Anna Faris may not be as recognizable as Tina Fey, but she just might be the next great female comedic actress. It seems strange then, that Faris's latest turn is in The House Bunny, the tale of a disposed Playboy bunny who finds a job (and a home) as the den mother of a nerd-filled sorority, where she gives makeovers and lessons in flirting. You can understand why some are disappointed in the film — it is incredibly derivative, taking cues from Legally Blonde (whose writers also wrote this film's script), Revenge of the Nerds, and Mean Girls but missing all the comedic cues. And though the film is one of the few comedies this year written by women and starring a comedic female lead, the only "empowerment" that the characters go through involves a makeover. Still, say reviewers, its saving grace is the unflappable Ms. Faris. Read the reviews after the jump.MSNBC:
"Legally Blonde" scribes Karen McCullah Lutz and Kirsten Smith try desperately to rekindle the magic of that earlier triumph-of-the-bimbo classic, but "House Bunny" lacks the pop of a smart comedy. Characters completely change at random, misunderstandings are inflated to catastrophic levels, and the sputtering narrative has that feel of a movie that's been extensively re-edited past the point of all coherence. No surprise, then, that the director behind this mishmash is one Fred Wolf, who made his behind-the-camera debut with "Strange Wilderness," which remains as of this writing the very worst film of 2008. There was nowhere to go but up from there, granted, but "House Bunny" doesn't make the case that this man should be allowed within 25 yards of a movie camera. Watch the trailer on YouTube, and you're done.
It's essentially a female remake of Revenge of the Nerds, with a script from Legally Blonde writers Karen McCullah Lutz and Kirsten Smith. Faris functions as a descendant from a long line of supposedly dumb blondes, but she's so unafraid of going for the big, goofy laugh that she makes this familiar role her own.
The movie gently mocks the Playboy ethos while portraying Hugh Hefner as a defanged old softie and Faris is often charming. She has one hilarious trick that shows how far she will go for a laugh - in a good way. While Faris' comic fearlessness is a major asset, the movie tries to soften its edges with an obvious message -"be yourself" - that comes across as heartfelt and sincere as a centerfold's list of turn-ons.
It might wear its derivative, "Legally Blonde"-meets-"Mean Girls" trappings like a rhinestone thong, but strip away the second-hand attire, and "The House Bunny" still manages to stand on its own two skyscraper heels thanks to the comic force of nature that is Anna Faris.
It's a little stroke of genius: Make a female-empowerment movie and cast it with Playboy Bunnies. Elevated via a strong script by "Legally Blonde" scribes Kirsten Smith and Karen McCullah Lutz, "The House Bunny" is a blissfully broad comedy that should catapult Anna Faris into a singular kind of stardom — she's funny, she's sexy, and her movie distinguishes itself grandly from a mostly gore-and-groin-fixated summer comedy season. Titles are sometimes dumped in mid- to late August, but good buzz could help this Fred Wolf-directed laffer break out beyond its young-femme target audience.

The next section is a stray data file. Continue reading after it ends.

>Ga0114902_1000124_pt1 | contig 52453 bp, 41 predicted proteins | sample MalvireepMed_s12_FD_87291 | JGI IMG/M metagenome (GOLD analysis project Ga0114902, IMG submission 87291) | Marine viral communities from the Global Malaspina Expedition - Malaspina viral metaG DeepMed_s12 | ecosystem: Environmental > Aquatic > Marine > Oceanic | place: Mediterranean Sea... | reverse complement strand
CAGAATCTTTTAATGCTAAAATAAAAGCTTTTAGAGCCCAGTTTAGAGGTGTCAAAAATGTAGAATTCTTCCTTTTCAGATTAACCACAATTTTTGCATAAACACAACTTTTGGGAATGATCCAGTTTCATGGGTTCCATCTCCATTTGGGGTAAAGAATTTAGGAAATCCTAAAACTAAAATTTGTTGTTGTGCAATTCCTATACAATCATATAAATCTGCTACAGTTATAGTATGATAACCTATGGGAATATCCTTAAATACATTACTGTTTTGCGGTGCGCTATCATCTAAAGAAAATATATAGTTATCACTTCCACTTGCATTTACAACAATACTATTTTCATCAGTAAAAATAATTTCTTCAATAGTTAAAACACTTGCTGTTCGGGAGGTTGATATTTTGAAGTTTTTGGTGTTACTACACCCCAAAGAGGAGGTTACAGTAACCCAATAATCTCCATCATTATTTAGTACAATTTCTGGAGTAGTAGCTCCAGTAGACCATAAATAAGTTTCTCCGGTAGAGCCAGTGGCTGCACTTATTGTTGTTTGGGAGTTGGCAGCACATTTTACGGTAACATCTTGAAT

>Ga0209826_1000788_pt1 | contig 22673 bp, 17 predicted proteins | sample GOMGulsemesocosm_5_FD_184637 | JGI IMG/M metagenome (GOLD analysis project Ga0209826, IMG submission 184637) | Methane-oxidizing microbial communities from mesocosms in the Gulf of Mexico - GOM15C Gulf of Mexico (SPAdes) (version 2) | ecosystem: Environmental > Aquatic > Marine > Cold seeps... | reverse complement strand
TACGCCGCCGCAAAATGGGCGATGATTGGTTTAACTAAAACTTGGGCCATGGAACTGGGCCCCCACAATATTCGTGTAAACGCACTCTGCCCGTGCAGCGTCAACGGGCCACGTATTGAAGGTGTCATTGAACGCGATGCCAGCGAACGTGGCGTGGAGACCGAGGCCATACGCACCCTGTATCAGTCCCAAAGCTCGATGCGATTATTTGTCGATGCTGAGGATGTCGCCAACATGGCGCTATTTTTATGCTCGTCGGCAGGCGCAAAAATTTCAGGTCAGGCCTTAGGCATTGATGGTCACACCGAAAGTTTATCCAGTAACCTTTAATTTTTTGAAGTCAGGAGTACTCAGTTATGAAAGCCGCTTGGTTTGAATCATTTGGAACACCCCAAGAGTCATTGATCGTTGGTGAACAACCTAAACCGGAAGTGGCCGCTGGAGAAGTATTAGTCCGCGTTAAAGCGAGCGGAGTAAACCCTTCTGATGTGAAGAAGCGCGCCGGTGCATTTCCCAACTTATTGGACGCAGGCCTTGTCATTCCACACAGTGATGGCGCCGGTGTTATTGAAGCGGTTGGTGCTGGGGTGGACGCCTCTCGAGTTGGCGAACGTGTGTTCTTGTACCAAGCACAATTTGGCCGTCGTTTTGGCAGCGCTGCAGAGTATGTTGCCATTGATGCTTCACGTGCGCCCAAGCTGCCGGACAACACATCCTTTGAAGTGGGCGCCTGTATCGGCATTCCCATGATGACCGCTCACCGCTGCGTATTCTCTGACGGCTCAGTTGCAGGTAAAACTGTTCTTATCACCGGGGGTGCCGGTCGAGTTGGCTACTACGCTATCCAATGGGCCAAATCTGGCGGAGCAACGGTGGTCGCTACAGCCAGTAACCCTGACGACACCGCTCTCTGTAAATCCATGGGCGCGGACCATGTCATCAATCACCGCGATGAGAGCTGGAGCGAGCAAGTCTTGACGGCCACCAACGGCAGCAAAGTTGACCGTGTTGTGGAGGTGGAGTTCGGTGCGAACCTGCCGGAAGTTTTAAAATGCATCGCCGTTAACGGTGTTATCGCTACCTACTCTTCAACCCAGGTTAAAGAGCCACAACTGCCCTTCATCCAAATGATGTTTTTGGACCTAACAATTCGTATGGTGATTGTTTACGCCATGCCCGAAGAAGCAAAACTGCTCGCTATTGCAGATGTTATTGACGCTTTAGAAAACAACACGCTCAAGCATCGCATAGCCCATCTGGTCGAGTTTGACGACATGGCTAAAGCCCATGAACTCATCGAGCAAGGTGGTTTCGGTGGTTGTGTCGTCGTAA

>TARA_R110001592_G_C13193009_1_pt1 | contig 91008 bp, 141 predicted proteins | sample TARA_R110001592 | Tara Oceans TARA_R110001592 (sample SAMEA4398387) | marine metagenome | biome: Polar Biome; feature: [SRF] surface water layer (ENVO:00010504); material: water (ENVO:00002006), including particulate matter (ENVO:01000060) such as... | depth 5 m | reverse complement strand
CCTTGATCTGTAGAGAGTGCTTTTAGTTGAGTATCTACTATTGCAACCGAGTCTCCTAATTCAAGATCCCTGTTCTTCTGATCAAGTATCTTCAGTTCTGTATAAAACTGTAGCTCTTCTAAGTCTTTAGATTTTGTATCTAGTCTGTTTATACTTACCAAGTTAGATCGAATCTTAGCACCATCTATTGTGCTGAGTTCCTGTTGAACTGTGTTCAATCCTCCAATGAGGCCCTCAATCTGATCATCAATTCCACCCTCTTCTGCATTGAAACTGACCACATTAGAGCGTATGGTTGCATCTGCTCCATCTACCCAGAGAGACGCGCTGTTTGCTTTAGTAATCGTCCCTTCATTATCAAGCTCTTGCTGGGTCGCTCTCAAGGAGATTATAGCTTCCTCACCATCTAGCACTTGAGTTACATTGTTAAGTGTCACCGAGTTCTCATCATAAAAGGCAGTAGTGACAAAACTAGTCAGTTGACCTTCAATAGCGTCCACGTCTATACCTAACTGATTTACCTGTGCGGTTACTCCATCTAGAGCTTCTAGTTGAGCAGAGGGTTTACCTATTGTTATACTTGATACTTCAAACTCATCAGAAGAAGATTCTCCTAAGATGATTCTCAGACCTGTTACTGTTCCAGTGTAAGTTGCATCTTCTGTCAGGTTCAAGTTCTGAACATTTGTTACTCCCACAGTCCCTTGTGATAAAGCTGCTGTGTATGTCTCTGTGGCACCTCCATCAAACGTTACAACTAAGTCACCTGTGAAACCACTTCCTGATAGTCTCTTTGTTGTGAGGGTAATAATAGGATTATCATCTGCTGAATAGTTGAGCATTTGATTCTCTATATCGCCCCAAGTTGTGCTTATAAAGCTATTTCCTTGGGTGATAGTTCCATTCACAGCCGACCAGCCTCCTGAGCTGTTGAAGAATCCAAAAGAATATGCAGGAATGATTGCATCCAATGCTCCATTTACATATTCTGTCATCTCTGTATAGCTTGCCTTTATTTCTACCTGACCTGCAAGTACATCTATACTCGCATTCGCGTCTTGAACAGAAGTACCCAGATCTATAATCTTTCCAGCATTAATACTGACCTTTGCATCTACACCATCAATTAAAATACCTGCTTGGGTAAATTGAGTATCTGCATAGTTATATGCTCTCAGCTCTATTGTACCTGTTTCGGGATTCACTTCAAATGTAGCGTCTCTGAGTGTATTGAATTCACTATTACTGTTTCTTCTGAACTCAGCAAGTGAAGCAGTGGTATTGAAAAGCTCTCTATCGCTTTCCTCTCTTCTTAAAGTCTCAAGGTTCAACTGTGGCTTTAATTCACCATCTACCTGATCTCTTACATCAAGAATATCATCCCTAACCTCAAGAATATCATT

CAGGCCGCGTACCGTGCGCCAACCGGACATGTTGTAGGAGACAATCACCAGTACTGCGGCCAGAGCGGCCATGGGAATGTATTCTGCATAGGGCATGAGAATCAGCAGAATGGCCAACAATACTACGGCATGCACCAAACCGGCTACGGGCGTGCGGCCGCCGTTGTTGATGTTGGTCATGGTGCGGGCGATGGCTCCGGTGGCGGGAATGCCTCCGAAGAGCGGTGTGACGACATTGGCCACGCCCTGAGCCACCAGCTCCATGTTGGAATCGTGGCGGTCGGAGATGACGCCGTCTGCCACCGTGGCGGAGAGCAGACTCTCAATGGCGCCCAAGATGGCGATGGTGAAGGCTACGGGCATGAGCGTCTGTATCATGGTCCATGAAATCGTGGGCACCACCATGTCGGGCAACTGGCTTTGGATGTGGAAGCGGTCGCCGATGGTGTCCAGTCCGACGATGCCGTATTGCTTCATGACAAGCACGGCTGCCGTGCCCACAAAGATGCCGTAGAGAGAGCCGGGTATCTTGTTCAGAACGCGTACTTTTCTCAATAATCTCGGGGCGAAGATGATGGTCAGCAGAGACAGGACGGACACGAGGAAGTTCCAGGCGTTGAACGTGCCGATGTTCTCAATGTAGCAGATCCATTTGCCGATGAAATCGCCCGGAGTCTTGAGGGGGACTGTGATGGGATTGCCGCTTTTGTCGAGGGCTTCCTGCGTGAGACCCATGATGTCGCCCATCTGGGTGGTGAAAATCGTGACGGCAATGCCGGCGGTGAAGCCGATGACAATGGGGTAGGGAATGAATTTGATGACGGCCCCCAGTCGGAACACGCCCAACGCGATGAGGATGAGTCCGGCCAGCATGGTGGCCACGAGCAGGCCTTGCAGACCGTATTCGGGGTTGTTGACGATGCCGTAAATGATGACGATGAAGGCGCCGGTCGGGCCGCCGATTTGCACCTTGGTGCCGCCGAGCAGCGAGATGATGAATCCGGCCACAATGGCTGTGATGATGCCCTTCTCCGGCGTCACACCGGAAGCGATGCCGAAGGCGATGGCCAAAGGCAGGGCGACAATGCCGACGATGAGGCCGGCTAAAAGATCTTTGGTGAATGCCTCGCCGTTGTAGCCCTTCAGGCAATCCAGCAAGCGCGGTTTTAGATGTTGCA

All hail Anna Faris, fake bimbo par excellence, master of the birdbrained double take, our reigning queen of intelligent stupidity. On the sneaker-clad heels of "Smiley Face," an inspired stoner farce from 2007, come the plastic stiletto shenanigans of "The House Bunny," a breezy, ditzy comedy about the misadventures of a Playboy bunny exiled from the chinchilla cocoon of Hugh Hefner's mansion.
Directed with little distinction by SNL vet Fred Wolf, The House Bunny operates on a skin-deep level and offers up the predictable inner-beauty message: As Faris turns her fugly charges into superficially gorgeous, judgmental twits, she finds her own slutty charms at a loss to woo the smart, dorky-cute man of her dreams (Colin Hanks). The screenwriting team of Karen McCullah Lutz and Kirsten Smith are rather shamelessly aping their own Legally Blonde here, but they've given Faris some great ditzy one-liners and a few slapstick pratfalls worthy of Olympic gold. The movie basically exists on one plane, while Faris is on another-that exclusive aerie occupied by Judy Holliday, Carole Lombard, Lucille Ball and a few other blissfully original comedy goddesses.
I don't want to even think about what all this means as a feminist allegory. Like Grease and The Breakfast Club, The House Bunny all but announces that lip gloss and tarty outfits pave the way to female self-actualization. And unlike those movies, it doesn't make the makeover process look particularly fun (though I did love a mascara-tutorial scene in which Shelley lectures the girls, "Remember, the eyes are the nipples of the face"). The Zetas-played by an odd lineup of newcomers that includes American Idol contestant Katharine McPhee and Rumer Willis, Bruce and Demi's daughter-go from stereotyped losers to stereotyped hotties with logic-defying speed (and making McPhee's character visibly pregnant without providing any back story is a tad disconcerting). But there's real pathos to a scene in which Shelley trots out all her porn-based seduction tricks on a date, only to discover that she's grossed out her man and made a fool of herself. The House Bunny can go only so far in satirizing the Playboy empire though, since it's clearly been approved by Hefner (who plays himself in scenes that take place inside the real mansion). But its founding premise-that the laws of soft porn translate poorly to the real world-is as close to a female empowerment message as you can expect in a movie like this.
'The House Bunny' opens today in wide release.
Related: Interview with Anna Faris in T Magazine [NYT]